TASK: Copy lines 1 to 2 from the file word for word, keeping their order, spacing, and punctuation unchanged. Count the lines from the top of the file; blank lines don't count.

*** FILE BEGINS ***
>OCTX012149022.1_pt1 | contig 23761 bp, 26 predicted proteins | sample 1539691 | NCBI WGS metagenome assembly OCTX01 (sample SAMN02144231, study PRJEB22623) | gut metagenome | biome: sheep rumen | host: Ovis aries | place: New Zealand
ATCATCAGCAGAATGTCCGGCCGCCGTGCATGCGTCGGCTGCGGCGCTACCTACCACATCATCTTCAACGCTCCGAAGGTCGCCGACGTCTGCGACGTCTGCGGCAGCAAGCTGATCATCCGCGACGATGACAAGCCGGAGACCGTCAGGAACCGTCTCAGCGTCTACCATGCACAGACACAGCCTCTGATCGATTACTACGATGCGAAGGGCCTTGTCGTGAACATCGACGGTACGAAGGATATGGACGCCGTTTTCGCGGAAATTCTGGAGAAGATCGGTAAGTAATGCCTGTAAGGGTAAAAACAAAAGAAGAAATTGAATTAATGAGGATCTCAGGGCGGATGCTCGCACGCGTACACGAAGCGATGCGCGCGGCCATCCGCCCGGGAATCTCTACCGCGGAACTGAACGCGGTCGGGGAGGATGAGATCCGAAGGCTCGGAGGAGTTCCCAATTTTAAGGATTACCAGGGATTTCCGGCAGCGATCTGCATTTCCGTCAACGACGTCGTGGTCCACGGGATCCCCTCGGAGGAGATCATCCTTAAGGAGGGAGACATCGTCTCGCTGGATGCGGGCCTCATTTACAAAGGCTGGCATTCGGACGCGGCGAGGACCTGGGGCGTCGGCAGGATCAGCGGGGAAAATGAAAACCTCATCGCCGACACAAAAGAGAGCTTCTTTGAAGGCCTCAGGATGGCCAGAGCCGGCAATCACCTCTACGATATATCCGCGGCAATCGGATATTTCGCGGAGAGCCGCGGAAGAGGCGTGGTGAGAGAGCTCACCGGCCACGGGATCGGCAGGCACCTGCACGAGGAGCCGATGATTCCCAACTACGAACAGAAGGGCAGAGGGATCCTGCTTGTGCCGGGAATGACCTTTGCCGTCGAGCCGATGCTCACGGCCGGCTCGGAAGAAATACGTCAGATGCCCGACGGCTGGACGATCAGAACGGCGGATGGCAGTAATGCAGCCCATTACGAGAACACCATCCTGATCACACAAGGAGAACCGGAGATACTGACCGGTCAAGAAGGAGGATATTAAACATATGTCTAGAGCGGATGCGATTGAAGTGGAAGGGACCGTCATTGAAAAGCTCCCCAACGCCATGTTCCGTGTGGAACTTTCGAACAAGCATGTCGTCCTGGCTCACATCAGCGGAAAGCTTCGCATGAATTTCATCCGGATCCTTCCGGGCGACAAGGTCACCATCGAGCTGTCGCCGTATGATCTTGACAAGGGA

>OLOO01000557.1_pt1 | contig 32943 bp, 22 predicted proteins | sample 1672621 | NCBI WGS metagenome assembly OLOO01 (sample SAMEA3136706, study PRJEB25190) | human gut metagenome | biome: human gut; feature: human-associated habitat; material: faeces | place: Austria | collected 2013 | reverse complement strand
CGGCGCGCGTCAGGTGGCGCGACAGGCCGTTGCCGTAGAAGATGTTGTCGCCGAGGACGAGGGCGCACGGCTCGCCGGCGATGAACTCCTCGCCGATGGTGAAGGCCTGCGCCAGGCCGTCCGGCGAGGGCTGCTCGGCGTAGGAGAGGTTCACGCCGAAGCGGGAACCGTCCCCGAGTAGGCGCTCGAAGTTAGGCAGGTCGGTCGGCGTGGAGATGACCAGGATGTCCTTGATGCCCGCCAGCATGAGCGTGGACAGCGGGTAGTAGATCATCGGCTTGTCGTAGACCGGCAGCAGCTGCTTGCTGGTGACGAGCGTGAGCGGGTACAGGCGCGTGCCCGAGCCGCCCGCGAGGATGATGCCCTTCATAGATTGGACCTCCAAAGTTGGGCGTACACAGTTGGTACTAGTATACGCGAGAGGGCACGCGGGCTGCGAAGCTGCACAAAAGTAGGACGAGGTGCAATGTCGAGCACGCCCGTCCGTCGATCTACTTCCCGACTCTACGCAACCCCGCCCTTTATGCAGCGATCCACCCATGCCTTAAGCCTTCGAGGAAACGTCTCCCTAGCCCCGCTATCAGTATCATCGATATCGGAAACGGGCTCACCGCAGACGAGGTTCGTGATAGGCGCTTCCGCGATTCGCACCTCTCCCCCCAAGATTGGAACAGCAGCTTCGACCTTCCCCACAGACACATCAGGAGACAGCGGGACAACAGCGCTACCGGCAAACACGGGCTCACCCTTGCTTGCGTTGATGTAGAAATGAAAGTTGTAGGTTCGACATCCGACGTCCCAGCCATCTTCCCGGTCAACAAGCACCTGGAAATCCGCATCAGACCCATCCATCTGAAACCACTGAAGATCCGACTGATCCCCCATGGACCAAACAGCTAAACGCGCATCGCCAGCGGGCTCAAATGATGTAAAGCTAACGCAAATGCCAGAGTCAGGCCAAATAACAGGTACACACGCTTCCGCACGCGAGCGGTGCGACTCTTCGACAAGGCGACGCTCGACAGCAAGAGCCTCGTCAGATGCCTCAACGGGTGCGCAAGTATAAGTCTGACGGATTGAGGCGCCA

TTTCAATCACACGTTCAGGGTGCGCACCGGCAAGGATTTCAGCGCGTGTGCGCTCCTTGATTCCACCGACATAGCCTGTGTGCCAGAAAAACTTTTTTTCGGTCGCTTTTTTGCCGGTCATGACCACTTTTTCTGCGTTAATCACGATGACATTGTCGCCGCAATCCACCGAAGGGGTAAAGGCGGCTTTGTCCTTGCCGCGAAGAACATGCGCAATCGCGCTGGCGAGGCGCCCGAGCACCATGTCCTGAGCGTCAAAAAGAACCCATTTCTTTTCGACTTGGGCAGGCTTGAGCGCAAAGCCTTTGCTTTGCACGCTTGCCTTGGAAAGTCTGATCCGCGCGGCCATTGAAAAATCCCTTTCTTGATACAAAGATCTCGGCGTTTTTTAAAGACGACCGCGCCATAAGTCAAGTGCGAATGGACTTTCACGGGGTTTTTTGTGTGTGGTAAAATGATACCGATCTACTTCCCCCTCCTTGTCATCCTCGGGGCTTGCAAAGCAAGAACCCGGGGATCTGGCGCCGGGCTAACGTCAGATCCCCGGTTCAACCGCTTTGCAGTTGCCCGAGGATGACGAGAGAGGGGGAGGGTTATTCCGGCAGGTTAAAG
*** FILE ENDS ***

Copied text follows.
>OCTX012149022.1_pt1 | contig 23761 bp, 26 predicted proteins | sample 1539691 | NCBI WGS metagenome assembly OCTX01 (sample SAMN02144231, study PRJEB22623) | gut metagenome | biome: sheep rumen | host: Ovis aries | place: New Zealand
ATCATCAGCAGAATGTCCGGCCGCCGTGCATGCGTCGGCTGCGGCGCTACCTACCACATCATCTTCAACGCTCCGAAGGTCGCCGACGTCTGCGACGTCTGCGGCAGCAAGCTGATCATCCGCGACGATGACAAGCCGGAGACCGTCAGGAACCGTCTCAGCGTCTACCATGCACAGACACAGCCTCTGATCGATTACTACGATGCGAAGGGCCTTGTCGTGAACATCGACGGTACGAAGGATATGGACGCCGTTTTCGCGGAAATTCTGGAGAAGATCGGTAAGTAATGCCTGTAAGGGTAAAAACAAAAGAAGAAATTGAATTAATGAGGATCTCAGGGCGGATGCTCGCACGCGTACACGAAGCGATGCGCGCGGCCATCCGCCCGGGAATCTCTACCGCGGAACTGAACGCGGTCGGGGAGGATGAGATCCGAAGGCTCGGAGGAGTTCCCAATTTTAAGGATTACCAGGGATTTCCGGCAGCGATCTGCATTTCCGTCAACGACGTCGTGGTCCACGGGATCCCCTCGGAGGAGATCATCCTTAAGGAGGGAGACATCGTCTCGCTGGATGCGGGCCTCATTTACAAAGGCTGGCATTCGGACGCGGCGAGGACCTGGGGCGTCGGCAGGATCAGCGGGGAAAATGAAAACCTCATCGCCGACACAAAAGAGAGCTTCTTTGAAGGCCTCAGGATGGCCAGAGCCGGCAATCACCTCTACGATATATCCGCGGCAATCGGATATTTCGCGGAGAGCCGCGGAAGAGGCGTGGTGAGAGAGCTCACCGGCCACGGGATCGGCAGGCACCTGCACGAGGAGCCGATGATTCCCAACTACGAACAGAAGGGCAGAGGGATCCTGCTTGTGCCGGGAATGACCTTTGCCGTCGAGCCGATGCTCACGGCCGGCTCGGAAGAAATACGTCAGATGCCCGACGGCTGGACGATCAGAACGGCGGATGGCAGTAATGCAGCCCATTACGAGAACACCATCCTGATCACACAAGGAGAACCGGAGATACTGACCGGTCAAGAAGGAGGATATTAAACATATGTCTAGAGCGGATGCGATTGAAGTGGAAGGGACCGTCATTGAAAAGCTCCCCAACGCCATGTTCCGTGTGGAACTTTCGAACAAGCATGTCGTCCTGGCTCACATCAGCGGAAAGCTTCGCATGAATTTCATCCGGATCCTTCCGGGCGACAAGGTCACCATCGAGCTGTCGCCGTATGATCTTGACAAGGGA